The Spartan Agoge (Άγωγή) was related to many things in the Ancient Greek, however, its closest linguistic cognitive was ‘Αγων’ (struggle – the etymological origin of our word ‘agony’), indicative of the struggle children had to endure to overcome it. Begun at seven by the παίδες (child), the boy reflected in our snapshot from “300” is representative of a seventeen-year-old about to become a παιδίσκοι (student). The elite from amongst these boys would become κρυπτειοι (Secret Police) and be required to kill a slave without being caught to prove their skill. An extremely complex system of training.
How Athenian Democracy is viewed today has much to do with scholars in the early 20th century. Unfortunately or, in my case, fortunately, many misconceptions have arisen that make us question the true validity of a system that begun in 509 and had imploded by 327. What is appreciated about Athenian Democracy is its intent to become representative of all, not its process which, already discussed by Plato, Aristotle, Demosthenes, and Isocrates, amongst many others, cannot work for cities beyond 10,000 people.
Slaves, women, metics, thetes…they were all excluded even from the Radical Democracy of Pericles’ time. Most countries have a Roman Republic method of Democracy, especially the United States. It was a much better system, but with the spirit of Democracy at its heart.
Check out this article by Ancient History Encyclopedia
Poena istīus ūnius hunc morbum cīvitātis relevabit sed periculum semper remanebit.
A penalty for that one man will relieve the sickness of this state, but danger shall always remain.
El castigo de ese hombre aliviará la enfermedas del Estado, pero el peligro siempre permanecerá.
Consider M. T. Cicero here and his use of “that one man” versus “this state.” He seeks to separate the good from the bad, the worthy from the unworthy. Good Romans were the state, bad Romans were killed or exiled. A very common way of Roman thinking: if you are here, you are us; if you are there, you are them. This is how they voted as well; people who supported one proposition or another would walk to the man proposing it. It really gives new meaning to ‘drawing a line in the sand.’ A very interesting political point.
Yet Cicero makes another subtle suggestion: remove the symptom and the disease remains. How do we solve this, then? As Augustus said: remove the pain and you are still hurt, seek to remove the thought ‘I am hurt’ from your mind, and the pain is gone with it. Men are just actors to life; change their lives, and they will act out something else.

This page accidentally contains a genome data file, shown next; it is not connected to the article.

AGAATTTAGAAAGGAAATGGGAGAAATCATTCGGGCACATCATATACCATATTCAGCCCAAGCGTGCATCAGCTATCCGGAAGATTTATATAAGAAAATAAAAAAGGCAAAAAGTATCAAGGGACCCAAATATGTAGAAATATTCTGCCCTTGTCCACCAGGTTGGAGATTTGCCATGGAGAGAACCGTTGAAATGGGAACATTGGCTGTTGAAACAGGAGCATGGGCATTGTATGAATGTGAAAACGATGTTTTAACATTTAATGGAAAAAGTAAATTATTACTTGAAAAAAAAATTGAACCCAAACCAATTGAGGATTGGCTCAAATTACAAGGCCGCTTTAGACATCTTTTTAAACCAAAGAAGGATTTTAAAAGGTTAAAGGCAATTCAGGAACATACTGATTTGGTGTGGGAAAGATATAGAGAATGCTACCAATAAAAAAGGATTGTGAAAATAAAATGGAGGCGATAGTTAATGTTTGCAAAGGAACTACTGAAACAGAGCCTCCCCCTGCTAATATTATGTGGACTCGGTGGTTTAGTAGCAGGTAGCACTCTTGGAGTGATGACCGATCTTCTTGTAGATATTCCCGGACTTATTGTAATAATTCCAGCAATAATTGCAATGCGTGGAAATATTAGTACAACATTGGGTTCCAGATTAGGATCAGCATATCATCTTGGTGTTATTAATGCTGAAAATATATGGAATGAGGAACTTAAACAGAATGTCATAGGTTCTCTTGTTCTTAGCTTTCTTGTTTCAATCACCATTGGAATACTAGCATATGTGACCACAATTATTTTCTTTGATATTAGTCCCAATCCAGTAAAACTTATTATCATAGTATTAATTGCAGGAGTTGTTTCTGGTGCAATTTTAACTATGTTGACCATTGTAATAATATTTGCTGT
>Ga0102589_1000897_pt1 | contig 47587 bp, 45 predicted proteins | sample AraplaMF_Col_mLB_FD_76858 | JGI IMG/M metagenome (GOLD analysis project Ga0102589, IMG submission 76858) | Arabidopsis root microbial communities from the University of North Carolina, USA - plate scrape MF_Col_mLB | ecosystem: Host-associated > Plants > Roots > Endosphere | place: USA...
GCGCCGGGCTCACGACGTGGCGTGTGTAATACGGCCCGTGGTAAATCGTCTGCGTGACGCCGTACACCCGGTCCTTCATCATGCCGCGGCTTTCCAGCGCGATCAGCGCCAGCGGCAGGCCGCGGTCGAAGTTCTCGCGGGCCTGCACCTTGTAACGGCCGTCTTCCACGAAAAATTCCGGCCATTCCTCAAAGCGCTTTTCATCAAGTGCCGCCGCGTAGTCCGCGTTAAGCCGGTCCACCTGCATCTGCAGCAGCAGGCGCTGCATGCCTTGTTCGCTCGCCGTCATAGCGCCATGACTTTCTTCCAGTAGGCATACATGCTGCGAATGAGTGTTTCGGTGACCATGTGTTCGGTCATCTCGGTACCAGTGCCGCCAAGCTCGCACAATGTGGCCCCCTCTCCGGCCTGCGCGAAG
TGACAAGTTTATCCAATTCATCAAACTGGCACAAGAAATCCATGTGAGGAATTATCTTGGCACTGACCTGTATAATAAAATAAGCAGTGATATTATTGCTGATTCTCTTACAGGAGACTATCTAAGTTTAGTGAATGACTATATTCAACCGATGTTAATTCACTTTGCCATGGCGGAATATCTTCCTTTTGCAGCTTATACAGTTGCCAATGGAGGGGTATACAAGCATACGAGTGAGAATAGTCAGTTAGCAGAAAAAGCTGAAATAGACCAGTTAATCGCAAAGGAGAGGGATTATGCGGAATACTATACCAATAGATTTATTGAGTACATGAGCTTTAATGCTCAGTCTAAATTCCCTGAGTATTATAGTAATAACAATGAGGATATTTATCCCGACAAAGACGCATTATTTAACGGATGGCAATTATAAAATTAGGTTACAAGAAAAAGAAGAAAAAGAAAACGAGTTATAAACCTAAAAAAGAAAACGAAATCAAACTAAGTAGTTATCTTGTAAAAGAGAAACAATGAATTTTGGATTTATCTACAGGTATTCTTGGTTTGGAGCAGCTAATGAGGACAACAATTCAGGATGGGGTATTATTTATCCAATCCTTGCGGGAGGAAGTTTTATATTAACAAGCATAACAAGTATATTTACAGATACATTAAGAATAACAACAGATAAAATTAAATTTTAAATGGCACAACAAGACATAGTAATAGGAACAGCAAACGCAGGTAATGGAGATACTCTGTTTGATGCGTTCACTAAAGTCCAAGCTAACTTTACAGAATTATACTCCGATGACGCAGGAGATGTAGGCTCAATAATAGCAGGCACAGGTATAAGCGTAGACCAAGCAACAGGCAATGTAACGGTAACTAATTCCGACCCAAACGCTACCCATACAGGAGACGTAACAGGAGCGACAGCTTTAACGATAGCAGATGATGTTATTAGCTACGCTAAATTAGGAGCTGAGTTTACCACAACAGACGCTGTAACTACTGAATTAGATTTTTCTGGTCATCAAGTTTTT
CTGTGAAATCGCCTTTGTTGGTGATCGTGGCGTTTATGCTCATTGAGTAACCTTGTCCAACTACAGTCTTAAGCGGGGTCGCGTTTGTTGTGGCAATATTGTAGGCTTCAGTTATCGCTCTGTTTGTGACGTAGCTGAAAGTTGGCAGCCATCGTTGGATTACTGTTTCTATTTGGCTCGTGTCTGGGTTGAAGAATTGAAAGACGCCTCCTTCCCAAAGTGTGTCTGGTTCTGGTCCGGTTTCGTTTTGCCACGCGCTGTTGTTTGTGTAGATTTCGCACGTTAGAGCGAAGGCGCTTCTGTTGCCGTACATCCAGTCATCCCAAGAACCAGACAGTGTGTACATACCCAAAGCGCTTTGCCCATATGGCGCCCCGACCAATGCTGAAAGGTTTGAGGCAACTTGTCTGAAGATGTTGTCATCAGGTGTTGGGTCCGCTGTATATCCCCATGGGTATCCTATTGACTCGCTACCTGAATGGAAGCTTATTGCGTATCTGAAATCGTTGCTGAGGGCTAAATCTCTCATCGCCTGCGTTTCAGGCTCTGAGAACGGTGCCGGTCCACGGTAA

I run to the house.
Corro a casa.
Αd casam currō.
Τρέχω εις τᾖ ὀικίῃ.
Notice how the Latin (or the Spanish and Ancient Greek for that matter) do not need to emphasize that it is ‘I’ who is doing the running. This is by virtue of the fact that languages which come from the Latin or Greek are inflected (can show person, number, and case in the noun). English, as a language coming from German, doesn’t really decline much. ‘House’ comes from the German ‘haus’ and ‘run’ from the Old Norse ‘rinna.’
The Spanish is much closer to the Latin, yet still different; this is due to Vandal and Visigoth influence form the 4th to the 7th century. After that, Arabic moved into the peninsula by virtue of the Moors and changed the Latin even more, up until the 15th century. To this day, Southern Spaniards (Andalusians – the moors called it Al-Andalus possibly because it used to be The Land of the Uandals) speak an Arabic-like Castilian while, the further North you go, the more Latin-like (proper) one sounds.
A little Latin for our Monday; from Cicero of course:
Cīvitās bellum sine causā bonā aut propter īram gerere nōn dēbet.
The state ought not to carry out war without good cause or due to anger.
El Estado no debe hacer la guerra sin buena causa o debido a la ira.
How sensible of Cicero to list the two things one must do prior to waging war:
1. Have proper cause; not only proper, but also good.
2. Do not wage war while angry
I believe Sun Tzu could not have put it better. Although he did write it in very similar terms.
1. Created farting legislation so he could take care of business at the table.
2. Was a historian…whaaat?
3. Was lame from birth, everyone ignored him, and he chose to advocate for people with the same issues.
4. Survived Augustus, Tiberius, Caligula, and the Praetorian Guard.
5. Quoted A. Greek to people to make fun of them.
What’s not to love? A fun article by History.com, see it here.